Does it Pay to Stand Out?: Examining the Effect of Gender Dissimilarity on Women’s Pay in Tech

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Conference Proceeding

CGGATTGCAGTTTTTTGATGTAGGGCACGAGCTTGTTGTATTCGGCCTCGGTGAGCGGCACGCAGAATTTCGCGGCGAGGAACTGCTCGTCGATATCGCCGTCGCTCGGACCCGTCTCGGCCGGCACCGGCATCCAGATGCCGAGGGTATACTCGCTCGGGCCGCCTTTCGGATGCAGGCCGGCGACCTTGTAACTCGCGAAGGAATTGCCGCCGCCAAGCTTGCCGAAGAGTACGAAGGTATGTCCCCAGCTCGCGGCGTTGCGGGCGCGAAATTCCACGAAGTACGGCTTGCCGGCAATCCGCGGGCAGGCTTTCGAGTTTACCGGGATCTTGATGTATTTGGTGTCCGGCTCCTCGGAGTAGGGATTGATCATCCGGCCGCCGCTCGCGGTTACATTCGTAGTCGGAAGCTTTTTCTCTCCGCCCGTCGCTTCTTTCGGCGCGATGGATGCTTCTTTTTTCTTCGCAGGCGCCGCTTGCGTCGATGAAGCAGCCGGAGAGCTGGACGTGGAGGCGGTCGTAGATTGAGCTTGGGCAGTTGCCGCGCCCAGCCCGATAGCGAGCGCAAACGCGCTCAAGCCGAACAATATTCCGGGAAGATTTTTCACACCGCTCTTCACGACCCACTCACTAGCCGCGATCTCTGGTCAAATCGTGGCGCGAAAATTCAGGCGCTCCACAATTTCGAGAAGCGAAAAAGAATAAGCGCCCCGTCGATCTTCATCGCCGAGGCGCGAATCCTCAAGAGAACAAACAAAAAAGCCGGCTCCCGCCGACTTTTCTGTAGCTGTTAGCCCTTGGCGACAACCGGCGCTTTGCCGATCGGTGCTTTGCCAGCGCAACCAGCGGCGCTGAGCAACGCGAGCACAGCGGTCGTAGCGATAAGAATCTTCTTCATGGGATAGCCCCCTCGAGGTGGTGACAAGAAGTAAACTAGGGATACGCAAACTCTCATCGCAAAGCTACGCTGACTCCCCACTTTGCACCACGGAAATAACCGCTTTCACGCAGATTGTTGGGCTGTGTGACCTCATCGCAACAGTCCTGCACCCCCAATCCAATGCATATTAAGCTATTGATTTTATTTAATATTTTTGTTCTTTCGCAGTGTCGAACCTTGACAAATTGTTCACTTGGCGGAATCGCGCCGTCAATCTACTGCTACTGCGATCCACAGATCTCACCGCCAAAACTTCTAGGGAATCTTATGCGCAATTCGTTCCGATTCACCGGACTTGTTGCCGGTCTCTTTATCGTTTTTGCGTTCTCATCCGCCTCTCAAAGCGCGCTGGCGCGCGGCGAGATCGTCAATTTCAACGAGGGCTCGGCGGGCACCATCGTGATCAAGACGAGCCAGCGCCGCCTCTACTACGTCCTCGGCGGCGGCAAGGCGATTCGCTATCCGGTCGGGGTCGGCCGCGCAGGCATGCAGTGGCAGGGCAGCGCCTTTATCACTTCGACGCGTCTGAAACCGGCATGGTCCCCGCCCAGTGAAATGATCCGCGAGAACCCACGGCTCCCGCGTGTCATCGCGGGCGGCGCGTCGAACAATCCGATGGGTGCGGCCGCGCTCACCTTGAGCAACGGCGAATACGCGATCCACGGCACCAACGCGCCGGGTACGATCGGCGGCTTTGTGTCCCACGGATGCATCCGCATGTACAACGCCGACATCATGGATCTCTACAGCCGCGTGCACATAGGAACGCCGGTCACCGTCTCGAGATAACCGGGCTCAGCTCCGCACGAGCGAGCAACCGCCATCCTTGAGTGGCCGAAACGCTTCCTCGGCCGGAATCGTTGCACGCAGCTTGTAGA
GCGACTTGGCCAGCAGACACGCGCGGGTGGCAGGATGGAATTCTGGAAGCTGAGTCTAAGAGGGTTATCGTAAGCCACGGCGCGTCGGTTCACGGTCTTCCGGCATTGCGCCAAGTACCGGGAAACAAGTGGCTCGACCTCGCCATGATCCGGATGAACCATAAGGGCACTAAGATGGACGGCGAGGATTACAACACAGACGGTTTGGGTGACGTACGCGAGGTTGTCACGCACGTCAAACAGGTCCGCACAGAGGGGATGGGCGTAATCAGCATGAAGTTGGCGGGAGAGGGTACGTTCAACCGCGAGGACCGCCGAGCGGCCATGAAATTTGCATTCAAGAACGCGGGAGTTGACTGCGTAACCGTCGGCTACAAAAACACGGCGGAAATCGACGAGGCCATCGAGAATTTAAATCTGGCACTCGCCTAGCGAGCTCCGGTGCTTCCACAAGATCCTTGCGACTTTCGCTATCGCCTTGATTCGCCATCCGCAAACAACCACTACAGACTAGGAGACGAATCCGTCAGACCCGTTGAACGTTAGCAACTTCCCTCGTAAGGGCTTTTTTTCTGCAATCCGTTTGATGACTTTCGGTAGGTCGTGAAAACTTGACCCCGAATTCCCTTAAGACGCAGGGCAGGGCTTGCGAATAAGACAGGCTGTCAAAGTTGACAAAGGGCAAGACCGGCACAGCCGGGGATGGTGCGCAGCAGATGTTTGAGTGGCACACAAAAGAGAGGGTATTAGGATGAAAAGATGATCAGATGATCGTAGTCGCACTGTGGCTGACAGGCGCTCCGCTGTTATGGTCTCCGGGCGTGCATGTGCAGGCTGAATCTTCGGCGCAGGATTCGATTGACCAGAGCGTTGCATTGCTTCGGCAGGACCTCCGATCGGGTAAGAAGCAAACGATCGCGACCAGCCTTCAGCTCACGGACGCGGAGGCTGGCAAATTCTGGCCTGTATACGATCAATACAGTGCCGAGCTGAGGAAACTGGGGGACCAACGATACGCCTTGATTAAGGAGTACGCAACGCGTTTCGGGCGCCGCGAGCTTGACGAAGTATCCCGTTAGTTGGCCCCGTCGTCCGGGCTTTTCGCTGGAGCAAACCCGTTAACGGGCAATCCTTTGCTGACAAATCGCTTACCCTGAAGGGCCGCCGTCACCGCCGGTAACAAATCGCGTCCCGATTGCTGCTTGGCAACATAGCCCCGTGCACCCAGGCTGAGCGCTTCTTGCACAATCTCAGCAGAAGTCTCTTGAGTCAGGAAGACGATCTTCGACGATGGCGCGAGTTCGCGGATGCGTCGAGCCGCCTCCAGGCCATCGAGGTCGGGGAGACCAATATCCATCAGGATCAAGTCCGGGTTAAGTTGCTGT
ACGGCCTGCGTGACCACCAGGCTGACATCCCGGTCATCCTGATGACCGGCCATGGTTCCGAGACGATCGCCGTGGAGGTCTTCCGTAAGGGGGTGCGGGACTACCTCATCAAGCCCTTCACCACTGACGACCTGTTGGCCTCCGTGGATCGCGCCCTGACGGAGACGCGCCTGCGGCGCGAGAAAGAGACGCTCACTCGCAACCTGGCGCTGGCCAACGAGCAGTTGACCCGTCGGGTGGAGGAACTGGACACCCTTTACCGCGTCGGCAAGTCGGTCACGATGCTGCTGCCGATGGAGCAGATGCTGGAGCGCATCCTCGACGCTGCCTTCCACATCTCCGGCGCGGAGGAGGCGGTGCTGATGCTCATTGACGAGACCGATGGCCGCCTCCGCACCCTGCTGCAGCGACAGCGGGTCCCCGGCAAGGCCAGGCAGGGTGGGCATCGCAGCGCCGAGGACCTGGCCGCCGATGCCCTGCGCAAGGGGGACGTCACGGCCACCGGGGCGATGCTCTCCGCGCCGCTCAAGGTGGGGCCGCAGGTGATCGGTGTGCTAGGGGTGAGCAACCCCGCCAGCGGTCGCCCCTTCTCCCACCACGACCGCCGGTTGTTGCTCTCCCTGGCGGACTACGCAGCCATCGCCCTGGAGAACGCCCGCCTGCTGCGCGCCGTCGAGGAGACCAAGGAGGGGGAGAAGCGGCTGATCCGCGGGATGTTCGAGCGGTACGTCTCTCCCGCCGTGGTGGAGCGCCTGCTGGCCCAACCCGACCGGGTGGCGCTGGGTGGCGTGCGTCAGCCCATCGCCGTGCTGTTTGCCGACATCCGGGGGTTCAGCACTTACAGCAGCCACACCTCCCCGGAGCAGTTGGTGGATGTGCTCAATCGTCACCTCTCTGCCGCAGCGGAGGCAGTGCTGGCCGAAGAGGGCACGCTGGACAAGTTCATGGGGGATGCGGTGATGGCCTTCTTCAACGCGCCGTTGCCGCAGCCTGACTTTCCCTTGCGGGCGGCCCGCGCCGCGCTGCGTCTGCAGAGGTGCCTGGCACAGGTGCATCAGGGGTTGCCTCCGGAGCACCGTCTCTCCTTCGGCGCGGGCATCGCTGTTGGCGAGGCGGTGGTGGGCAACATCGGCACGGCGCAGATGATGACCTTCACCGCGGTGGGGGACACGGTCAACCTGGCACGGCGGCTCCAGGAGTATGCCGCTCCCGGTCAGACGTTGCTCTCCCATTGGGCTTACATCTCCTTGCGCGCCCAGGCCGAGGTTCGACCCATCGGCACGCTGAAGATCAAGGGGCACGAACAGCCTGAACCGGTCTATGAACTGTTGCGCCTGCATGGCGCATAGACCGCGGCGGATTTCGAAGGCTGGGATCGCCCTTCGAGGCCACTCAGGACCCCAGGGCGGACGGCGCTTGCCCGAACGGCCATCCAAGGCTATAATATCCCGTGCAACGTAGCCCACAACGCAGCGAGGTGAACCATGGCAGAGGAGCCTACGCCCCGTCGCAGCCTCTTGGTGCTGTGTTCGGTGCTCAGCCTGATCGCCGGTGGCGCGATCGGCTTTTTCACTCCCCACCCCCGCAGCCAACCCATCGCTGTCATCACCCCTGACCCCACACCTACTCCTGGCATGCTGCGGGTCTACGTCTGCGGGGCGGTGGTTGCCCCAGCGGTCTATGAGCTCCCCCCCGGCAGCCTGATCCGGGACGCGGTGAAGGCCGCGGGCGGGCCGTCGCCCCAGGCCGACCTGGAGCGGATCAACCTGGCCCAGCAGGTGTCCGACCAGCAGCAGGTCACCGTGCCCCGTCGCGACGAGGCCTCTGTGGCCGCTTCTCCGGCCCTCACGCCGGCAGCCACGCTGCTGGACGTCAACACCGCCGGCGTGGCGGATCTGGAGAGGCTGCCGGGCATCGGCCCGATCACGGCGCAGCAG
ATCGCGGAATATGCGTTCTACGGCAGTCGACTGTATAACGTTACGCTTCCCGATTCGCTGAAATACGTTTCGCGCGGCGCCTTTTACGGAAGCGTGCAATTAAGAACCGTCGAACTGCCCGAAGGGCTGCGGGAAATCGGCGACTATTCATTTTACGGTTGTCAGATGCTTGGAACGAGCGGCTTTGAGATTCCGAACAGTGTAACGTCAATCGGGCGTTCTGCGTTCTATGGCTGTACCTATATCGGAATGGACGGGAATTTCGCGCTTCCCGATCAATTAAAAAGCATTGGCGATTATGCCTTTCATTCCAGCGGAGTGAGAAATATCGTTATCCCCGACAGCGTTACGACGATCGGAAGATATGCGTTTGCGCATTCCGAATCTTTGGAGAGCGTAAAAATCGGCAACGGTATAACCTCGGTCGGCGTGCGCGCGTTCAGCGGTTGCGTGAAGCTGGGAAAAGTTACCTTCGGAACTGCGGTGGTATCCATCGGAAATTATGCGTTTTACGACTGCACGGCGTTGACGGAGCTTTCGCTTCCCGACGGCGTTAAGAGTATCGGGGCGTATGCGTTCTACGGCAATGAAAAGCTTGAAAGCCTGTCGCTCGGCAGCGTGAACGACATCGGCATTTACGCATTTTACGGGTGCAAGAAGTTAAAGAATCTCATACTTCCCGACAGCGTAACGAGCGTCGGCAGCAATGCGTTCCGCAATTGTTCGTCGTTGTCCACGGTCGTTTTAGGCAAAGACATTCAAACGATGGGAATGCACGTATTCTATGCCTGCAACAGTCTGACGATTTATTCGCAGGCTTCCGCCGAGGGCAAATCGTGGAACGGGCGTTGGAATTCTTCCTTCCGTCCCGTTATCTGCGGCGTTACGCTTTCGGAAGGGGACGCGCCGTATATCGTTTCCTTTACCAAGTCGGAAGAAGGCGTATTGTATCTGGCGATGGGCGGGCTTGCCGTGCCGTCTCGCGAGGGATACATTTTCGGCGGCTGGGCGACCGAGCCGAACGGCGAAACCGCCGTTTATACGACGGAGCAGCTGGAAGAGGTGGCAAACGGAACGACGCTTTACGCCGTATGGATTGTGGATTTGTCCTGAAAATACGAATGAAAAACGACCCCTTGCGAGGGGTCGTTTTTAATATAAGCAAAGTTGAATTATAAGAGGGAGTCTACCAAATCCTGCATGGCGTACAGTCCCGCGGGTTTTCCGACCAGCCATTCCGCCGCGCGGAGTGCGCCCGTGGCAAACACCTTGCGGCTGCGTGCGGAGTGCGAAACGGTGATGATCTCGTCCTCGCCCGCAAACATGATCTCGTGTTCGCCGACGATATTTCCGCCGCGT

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In this paper, we examine how managers within firms respond to external pressures for gender equity, with a focus on women’s pay in technology firms. While prior research has shown that firms respond to institutional pressure for gender equity, what remains unclear is what leads managers within firms to act on these pressures and how their actions may contribute to pay inequity within firms. We argue that the extent to which managers respond to external gender equity pressures will depend on their subordinates’ gender dissimilarity from the workgroup. Specifically, we theorize that women who are more dissimilar from their workgroups will receive higher pay compared to those who are less dissimilar. We further theorize that this positive effect will be stronger for women in technical roles and is driven by managers’ impression management concerns and perceptions of women’s work-related capabilities. Using a multi-method approach with archival data on executives in large publicly-traded technology firms, experimental data, and field data from a public technology firm, we find support for our hypotheses. Our results have implications for the study of organizational responses to institutional pressure, relational demography, and the gender pay gap.